A poem written during my days living on the coast of England in North Devon.
Little green trumpets multiply,
stitching up the cracks
of this Edwardian wall.
Its lopsided pasty stones
huddle together like penguins
as winter begins to whisper its name.
Their compression divides air from air,
where sprinting sea currents laugh
at us and our silly efficiency.
We hurry going nowhere while
they perform a silent opera, mocking
the word we worship – ‘busyness’.
Colors change like a thick layer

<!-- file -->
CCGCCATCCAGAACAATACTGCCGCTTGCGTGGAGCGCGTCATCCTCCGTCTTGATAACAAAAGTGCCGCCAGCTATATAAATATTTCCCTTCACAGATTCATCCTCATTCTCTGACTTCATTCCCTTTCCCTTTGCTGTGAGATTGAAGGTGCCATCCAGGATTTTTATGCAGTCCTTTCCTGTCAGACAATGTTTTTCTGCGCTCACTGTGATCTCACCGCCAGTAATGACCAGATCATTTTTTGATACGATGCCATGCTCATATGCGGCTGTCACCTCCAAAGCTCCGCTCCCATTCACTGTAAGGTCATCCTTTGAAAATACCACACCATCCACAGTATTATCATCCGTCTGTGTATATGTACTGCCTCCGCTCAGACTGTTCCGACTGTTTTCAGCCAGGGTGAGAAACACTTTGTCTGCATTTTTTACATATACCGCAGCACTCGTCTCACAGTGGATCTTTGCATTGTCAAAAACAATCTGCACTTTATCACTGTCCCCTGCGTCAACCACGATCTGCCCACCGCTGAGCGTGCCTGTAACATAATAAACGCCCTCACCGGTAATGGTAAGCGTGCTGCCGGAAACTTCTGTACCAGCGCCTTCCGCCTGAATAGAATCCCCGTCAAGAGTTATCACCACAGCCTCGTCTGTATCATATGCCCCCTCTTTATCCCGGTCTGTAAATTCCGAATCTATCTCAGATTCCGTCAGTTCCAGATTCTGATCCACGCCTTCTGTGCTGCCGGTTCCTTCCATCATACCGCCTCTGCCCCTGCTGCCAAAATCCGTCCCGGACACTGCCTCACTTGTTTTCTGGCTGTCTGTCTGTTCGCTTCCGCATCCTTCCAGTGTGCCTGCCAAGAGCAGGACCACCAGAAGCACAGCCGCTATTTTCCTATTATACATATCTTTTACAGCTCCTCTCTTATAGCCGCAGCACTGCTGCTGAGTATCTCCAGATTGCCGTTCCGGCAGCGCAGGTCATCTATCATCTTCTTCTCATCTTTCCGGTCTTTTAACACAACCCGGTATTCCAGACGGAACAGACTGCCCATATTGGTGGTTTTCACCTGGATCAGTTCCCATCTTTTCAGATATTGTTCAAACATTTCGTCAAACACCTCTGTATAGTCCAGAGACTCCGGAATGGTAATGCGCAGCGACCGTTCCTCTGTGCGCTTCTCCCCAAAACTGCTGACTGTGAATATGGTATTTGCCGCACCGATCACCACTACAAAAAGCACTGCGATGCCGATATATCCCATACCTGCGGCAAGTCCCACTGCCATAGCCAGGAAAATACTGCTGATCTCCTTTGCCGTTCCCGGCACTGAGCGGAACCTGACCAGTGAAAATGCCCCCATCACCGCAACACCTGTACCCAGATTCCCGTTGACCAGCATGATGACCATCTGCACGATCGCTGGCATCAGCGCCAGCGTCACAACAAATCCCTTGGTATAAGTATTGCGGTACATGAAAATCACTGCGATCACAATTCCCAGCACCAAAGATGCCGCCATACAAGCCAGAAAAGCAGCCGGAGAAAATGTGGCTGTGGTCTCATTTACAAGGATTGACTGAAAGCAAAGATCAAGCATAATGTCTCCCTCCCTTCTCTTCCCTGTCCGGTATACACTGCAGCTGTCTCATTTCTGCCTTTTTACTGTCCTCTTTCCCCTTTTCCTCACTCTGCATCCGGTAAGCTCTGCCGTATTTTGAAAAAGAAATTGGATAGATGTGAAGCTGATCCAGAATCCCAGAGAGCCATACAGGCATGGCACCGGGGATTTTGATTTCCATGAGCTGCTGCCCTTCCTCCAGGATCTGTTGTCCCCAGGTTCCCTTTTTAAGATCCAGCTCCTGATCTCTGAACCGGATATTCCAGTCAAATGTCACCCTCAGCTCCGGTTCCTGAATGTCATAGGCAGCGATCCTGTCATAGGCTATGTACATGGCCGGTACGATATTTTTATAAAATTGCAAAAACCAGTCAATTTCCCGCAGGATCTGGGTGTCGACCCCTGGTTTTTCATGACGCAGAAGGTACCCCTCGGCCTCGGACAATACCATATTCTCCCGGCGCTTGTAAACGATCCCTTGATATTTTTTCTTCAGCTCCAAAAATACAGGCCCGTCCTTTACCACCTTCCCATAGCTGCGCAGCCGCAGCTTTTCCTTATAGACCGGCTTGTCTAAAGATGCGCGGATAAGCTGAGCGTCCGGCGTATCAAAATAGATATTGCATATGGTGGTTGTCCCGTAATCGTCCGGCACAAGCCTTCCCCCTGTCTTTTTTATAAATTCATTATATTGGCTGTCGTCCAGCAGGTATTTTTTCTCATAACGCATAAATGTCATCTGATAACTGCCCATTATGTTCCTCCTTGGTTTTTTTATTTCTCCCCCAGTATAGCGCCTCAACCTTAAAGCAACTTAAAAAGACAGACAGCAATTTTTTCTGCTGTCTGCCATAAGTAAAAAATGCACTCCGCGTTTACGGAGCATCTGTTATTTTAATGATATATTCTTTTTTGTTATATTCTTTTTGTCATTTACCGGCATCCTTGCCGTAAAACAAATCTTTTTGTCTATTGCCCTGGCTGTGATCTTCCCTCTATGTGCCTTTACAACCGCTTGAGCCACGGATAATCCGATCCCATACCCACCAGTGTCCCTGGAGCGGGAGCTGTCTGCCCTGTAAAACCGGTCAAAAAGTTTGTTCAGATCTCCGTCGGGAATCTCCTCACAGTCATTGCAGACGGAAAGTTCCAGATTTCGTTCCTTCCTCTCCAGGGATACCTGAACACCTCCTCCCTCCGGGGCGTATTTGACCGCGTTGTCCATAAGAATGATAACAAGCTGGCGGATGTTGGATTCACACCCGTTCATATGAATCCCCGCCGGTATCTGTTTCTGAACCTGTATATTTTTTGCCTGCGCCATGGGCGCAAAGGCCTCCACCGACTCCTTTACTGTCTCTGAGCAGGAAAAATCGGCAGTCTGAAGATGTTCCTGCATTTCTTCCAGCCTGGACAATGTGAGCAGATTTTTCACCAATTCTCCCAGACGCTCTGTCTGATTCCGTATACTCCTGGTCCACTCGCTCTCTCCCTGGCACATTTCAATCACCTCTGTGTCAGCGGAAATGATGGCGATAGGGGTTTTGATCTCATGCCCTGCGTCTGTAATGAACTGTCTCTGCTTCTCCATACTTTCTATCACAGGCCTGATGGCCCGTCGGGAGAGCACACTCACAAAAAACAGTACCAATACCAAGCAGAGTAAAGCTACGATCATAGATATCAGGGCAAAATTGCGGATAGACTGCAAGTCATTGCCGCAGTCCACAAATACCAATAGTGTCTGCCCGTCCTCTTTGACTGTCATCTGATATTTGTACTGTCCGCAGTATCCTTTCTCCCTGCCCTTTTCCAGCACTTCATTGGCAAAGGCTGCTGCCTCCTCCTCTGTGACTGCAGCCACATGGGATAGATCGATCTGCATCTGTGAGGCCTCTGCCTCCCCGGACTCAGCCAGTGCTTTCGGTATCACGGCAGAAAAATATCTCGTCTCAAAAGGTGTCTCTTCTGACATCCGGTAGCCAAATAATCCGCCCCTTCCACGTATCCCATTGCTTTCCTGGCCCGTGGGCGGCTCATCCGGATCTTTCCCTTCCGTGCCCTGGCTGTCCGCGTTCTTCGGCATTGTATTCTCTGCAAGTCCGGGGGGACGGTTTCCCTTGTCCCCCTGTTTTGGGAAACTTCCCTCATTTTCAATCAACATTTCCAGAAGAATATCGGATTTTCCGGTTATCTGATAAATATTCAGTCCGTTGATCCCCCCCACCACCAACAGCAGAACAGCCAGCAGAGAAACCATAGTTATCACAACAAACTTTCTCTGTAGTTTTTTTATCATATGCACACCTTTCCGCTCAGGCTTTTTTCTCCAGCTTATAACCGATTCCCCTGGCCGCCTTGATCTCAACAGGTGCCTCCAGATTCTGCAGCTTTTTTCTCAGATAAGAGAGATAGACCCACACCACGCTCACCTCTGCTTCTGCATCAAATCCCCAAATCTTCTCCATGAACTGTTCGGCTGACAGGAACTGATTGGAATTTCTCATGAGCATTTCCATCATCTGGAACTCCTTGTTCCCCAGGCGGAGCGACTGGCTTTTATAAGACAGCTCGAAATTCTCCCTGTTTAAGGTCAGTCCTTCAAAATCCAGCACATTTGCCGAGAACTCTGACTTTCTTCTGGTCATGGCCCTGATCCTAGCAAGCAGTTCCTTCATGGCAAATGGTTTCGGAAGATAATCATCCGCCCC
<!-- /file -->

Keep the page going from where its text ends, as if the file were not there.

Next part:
of freckles on the lawn while we walk by
chatting about something like nuclear weapons.
We want to be heard, us and
our extreme words, and out there
the sea shifts mood, unraveling like masking tape.
But don’t call us extremists – we’re just
patriots living on English bluffs, these
dinosaur paws pressing into the sea.
We might not notice the clouds tuck
into each other, pink coats highlighting
in a display, an affair, all for us.
But the climax is over – now
they scrunch up with tears,
dripping a warning on us that we ignore.